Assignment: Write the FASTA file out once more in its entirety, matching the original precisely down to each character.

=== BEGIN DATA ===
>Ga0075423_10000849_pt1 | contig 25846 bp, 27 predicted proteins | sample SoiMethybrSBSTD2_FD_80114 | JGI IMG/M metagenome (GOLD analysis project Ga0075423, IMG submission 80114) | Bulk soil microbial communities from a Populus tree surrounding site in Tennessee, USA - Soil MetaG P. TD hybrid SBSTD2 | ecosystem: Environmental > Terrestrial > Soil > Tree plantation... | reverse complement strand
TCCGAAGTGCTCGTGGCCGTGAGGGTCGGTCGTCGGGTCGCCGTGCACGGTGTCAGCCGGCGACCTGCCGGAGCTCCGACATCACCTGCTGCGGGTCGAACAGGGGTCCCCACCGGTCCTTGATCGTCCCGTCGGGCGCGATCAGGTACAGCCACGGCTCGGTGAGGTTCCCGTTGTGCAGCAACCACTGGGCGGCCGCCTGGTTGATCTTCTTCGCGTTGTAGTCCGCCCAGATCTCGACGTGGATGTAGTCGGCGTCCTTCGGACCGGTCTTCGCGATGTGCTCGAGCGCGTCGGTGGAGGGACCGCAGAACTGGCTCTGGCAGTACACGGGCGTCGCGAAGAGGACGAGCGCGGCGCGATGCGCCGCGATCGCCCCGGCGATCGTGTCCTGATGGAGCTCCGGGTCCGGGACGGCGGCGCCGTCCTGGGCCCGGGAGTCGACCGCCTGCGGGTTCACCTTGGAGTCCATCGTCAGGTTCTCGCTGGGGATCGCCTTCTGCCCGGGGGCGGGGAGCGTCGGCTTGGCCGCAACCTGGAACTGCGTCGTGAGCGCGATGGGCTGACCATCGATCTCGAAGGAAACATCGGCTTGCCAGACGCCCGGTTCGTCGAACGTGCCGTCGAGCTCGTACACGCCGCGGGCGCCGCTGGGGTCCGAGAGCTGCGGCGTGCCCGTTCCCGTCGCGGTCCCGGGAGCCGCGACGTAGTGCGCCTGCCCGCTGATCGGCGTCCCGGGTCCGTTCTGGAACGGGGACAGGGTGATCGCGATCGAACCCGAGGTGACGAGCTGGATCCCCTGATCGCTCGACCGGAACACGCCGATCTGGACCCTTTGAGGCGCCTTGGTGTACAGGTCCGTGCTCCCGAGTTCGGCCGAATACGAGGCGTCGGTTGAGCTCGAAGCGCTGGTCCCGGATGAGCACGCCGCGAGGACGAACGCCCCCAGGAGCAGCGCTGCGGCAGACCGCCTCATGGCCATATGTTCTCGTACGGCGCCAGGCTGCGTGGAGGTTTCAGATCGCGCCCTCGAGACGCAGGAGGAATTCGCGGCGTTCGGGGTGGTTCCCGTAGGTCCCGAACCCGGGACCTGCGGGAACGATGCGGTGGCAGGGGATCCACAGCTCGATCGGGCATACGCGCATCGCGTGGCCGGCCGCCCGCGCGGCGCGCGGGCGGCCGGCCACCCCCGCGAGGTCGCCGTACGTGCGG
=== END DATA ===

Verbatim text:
>Ga0075423_10000849_pt1 | contig 25846 bp, 27 predicted proteins | sample SoiMethybrSBSTD2_FD_80114 | JGI IMG/M metagenome (GOLD analysis project Ga0075423, IMG submission 80114) | Bulk soil microbial communities from a Populus tree surrounding site in Tennessee, USA - Soil MetaG P. TD hybrid SBSTD2 | ecosystem: Environmental > Terrestrial > Soil > Tree plantation... | reverse complement strand
TCCGAAGTGCTCGTGGCCGTGAGGGTCGGTCGTCGGGTCGCCGTGCACGGTGTCAGCCGGCGACCTGCCGGAGCTCCGACATCACCTGCTGCGGGTCGAACAGGGGTCCCCACCGGTCCTTGATCGTCCCGTCGGGCGCGATCAGGTACAGCCACGGCTCGGTGAGGTTCCCGTTGTGCAGCAACCACTGGGCGGCCGCCTGGTTGATCTTCTTCGCGTTGTAGTCCGCCCAGATCTCGACGTGGATGTAGTCGGCGTCCTTCGGACCGGTCTTCGCGATGTGCTCGAGCGCGTCGGTGGAGGGACCGCAGAACTGGCTCTGGCAGTACACGGGCGTCGCGAAGAGGACGAGCGCGGCGCGATGCGCCGCGATCGCCCCGGCGATCGTGTCCTGATGGAGCTCCGGGTCCGGGACGGCGGCGCCGTCCTGGGCCCGGGAGTCGACCGCCTGCGGGTTCACCTTGGAGTCCATCGTCAGGTTCTCGCTGGGGATCGCCTTCTGCCCGGGGGCGGGGAGCGTCGGCTTGGCCGCAACCTGGAACTGCGTCGTGAGCGCGATGGGCTGACCATCGATCTCGAAGGAAACATCGGCTTGCCAGACGCCCGGTTCGTCGAACGTGCCGTCGAGCTCGTACACGCCGCGGGCGCCGCTGGGGTCCGAGAGCTGCGGCGTGCCCGTTCCCGTCGCGGTCCCGGGAGCCGCGACGTAGTGCGCCTGCCCGCTGATCGGCGTCCCGGGTCCGTTCTGGAACGGGGACAGGGTGATCGCGATCGAACCCGAGGTGACGAGCTGGATCCCCTGATCGCTCGACCGGAACACGCCGATCTGGACCCTTTGAGGCGCCTTGGTGTACAGGTCCGTGCTCCCGAGTTCGGCCGAATACGAGGCGTCGGTTGAGCTCGAAGCGCTGGTCCCGGATGAGCACGCCGCGAGGACGAACGCCCCCAGGAGCAGCGCTGCGGCAGACCGCCTCATGGCCATATGTTCTCGTACGGCGCCAGGCTGCGTGGAGGTTTCAGATCGCGCCCTCGAGACGCAGGAGGAATTCGCGGCGTTCGGGGTGGTTCCCGTAGGTCCCGAACCCGGGACCTGCGGGAACGATGCGGTGGCAGGGGATCCACAGCTCGATCGGGCATACGCGCATCGCGTGGCCGGCCGCCCGCGCGGCGCGCGGGCGGCCGGCCACCCCCGCGAGGTCGCCGTACGTGCGG